You Can’t “Pray Away” a Mental Health Condition

By Fonda Bryant | Jul. 19, 2017

 

At times, it's hard to believe that over 22 years ago, I almost took my life due to depression. Being a black female and growing up in the 1960's where black people had way more to deal with than mental health conditions, mental health was never really discussed.

Fast forward to 2017, and it’s mind-boggling just how far behind the African-American culture is when it comes to mental health and suicide. There are so many reasons why this is that I could probably write a book on them. However, for this blog, I’m just going to focus on three:

A Mental Health Condition Means You’re “Crazy”

Relentless stigma accompanies mental health conditions. From the words we use—like "crazy,” “cray cray,” “psycho,” “nuts”—to hurtful jokes about people who live with mental health conditions, stigma surrounding mental health in my culture is deep-rooted. But there is no shame in having a mental health condition. The true shame is not getting the treatment you need to have a good life. Let’s all use National Minority Mental Health Awareness Month to take the time to learn the facts from the stigmatizing fiction.

African-Americans need to know: A mental health condition is no different than a physical one. Our brains are the most important organ in our bodies and can get sick just like our hearts, lungs and livers. Not only that, you can recover from a mental health condition and lead a healthy life. Further, African-Americans are not immune from mental health conditions, and 5.6% of us die by suicide. Up to about two million (10%) African-American men live with depression.

A Mental Health Condition is a Sign of Weakness

I was going on 35 years old, with no clue that I had clinical depression. I had never been in trouble with the police, didn’t smoke, drink or do drugs. But I found myself sitting in the back of a police car on the way to a mental hospital, and I kept thinking to myself, “What had I done wrong?” When I arrived at the psychiatric hospital and called my mom to let her know where I was, the first thing she said to me spoke volumes: “You just need to be stronger.” This is a battle cry for African-Americans.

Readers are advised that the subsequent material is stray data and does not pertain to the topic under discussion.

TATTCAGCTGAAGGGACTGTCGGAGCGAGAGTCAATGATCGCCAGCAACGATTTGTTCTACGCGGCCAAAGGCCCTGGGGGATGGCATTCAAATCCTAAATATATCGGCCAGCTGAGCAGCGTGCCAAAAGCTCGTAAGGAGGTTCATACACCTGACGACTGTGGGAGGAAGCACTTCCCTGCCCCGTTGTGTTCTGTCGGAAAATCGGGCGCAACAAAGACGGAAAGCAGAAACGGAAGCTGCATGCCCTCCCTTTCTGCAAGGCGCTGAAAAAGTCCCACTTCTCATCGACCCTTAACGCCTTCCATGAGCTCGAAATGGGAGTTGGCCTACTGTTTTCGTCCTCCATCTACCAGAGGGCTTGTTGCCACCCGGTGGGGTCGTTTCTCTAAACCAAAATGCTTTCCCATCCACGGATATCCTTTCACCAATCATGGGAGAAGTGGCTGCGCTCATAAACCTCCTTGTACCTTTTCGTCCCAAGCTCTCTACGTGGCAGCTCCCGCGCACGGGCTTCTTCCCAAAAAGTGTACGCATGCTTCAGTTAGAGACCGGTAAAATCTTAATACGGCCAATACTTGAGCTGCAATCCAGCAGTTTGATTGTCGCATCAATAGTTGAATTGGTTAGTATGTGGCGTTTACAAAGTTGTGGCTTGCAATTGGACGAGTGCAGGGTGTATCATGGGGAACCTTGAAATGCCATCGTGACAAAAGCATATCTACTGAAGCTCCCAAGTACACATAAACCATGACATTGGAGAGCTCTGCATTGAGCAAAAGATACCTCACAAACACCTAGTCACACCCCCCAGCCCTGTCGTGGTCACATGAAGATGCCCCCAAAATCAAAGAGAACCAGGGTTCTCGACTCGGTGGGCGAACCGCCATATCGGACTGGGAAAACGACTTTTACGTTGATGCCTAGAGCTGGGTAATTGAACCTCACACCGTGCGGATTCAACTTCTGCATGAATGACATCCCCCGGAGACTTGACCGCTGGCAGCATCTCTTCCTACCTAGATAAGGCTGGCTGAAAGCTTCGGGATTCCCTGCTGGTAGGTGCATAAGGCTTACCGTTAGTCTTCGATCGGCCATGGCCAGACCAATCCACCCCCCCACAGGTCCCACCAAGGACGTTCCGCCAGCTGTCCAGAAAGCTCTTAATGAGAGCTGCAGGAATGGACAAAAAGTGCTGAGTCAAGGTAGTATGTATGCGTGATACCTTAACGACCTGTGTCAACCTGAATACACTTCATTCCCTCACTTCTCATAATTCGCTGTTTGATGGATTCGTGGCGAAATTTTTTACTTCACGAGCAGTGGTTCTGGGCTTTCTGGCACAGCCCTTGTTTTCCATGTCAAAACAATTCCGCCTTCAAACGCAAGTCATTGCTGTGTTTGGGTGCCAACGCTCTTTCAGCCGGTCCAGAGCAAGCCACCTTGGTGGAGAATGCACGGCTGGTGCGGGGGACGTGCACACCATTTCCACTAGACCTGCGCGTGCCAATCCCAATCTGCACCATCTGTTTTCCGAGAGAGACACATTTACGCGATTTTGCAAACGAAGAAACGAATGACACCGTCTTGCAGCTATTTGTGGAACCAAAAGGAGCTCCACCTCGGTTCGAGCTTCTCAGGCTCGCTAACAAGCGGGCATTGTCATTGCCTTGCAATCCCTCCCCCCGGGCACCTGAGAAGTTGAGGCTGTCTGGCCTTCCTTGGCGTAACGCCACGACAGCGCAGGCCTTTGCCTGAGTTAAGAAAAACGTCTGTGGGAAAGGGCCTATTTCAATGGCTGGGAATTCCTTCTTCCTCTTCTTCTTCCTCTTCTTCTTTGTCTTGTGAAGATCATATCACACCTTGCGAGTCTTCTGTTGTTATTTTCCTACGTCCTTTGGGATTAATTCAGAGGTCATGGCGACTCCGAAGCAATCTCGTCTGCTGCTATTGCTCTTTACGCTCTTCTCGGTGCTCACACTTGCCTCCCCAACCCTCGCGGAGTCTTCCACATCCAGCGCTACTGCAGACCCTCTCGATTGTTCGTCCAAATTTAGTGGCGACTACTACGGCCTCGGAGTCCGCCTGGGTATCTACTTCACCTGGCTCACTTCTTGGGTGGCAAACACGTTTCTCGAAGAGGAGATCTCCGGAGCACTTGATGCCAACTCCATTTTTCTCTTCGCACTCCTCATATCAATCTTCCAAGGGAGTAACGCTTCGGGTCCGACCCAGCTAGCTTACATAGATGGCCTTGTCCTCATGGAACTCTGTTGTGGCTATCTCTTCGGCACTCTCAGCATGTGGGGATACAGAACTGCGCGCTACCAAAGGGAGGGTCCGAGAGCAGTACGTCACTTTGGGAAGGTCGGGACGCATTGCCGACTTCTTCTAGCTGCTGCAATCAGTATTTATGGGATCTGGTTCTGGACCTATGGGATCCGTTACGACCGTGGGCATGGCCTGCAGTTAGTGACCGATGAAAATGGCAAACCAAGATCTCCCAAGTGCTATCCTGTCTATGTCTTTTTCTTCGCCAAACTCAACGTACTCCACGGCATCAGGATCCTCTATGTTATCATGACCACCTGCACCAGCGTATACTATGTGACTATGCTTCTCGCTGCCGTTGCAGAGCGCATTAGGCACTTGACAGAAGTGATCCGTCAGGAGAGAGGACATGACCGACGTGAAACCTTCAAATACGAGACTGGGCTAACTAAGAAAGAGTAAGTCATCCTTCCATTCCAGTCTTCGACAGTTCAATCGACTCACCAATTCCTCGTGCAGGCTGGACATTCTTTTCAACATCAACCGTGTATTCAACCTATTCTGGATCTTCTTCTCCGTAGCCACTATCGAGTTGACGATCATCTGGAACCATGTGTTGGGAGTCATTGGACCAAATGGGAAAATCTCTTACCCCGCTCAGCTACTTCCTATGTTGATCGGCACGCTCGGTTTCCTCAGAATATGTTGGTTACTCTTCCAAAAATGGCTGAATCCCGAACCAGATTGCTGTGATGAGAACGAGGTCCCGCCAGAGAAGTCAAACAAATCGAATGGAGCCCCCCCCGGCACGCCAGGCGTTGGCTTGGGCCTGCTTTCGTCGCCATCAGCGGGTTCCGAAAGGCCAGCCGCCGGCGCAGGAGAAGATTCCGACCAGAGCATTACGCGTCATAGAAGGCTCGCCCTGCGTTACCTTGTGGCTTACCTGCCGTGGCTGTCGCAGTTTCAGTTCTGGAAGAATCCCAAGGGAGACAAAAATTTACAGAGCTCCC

Getting help for a mental health condition in my culture’s eyes is a sign of weakness, a personal flaw—not a legitimate, clinical condition. In fact, 63%  of African-Americans believe that a mental health condition is a personal sign of weakness. To be honest, I believe that number is higher. I know when I walked into that mental hospital 22 years ago, I thought it was going to be everything I’d seen on TV and heard my mom talk about. It was neither. As bad as that day was, it was the beginning of me becoming educated about mental health—which was important not just for me, but for my culture and society as a whole.

A Mental Health Condition is “in God’s Hands”

According to a recent Gallup survey, African-Americans are the most religious culture in the United States. Our deep-rooted religious beliefs go all the way back to slavery, when religion was the one solid foundation we had during those times. Our ancestors then—like we African-Americans now—lived with depression, anxiety, bipolar and PTSD but back then, there weren’t any names for those conditions. Back then, people battling a mental health condition were simply locked up, wandered the streets or even put to death.

With all that my culture had to deal with throughout history, present-day African-Americans feel we don’t need help mentally. All we need to do today is the same our ancestors did, which is: “Pray about it. Give it to God.” But you wouldn’t tell someone with cancer, diabetes or heart problem to just pray about it or give it to God, would you? You’d hopefully say: “You need to see a doctor.” But when it comes to mental health in the African-American community, there is very little compassion or empathy.

Don't get me wrong, there’s nothing wrong with praying for recovery from a mental health condition, but we still have to be proactive. We can’t “pray away” a mental health condition. We have to get help. And I am living proof of that.

After receiving treatment, I am living proof that as an African-American female, you can have a mental health condition and thrive! I am proud to be an advocate for NAMI Charlotte and even prouder to be on the board on NAMI NC. Join me in stomping out stigma in all cultures!

 

Fonda Bryant is very active in the community bringing awareness to mental health. She has been a volunteer with NAMI Charlotte for over three years and recently was elected to the state board of NAMI NC. She also volunteers with MHA of Central Carolinas and with the AFSP. She speaks to the rookie classes of CMPD, and is vocal about mental health, whether on television, in the newspaper or radio, her passion for mental health knows no boundaries.

Comments
Tosha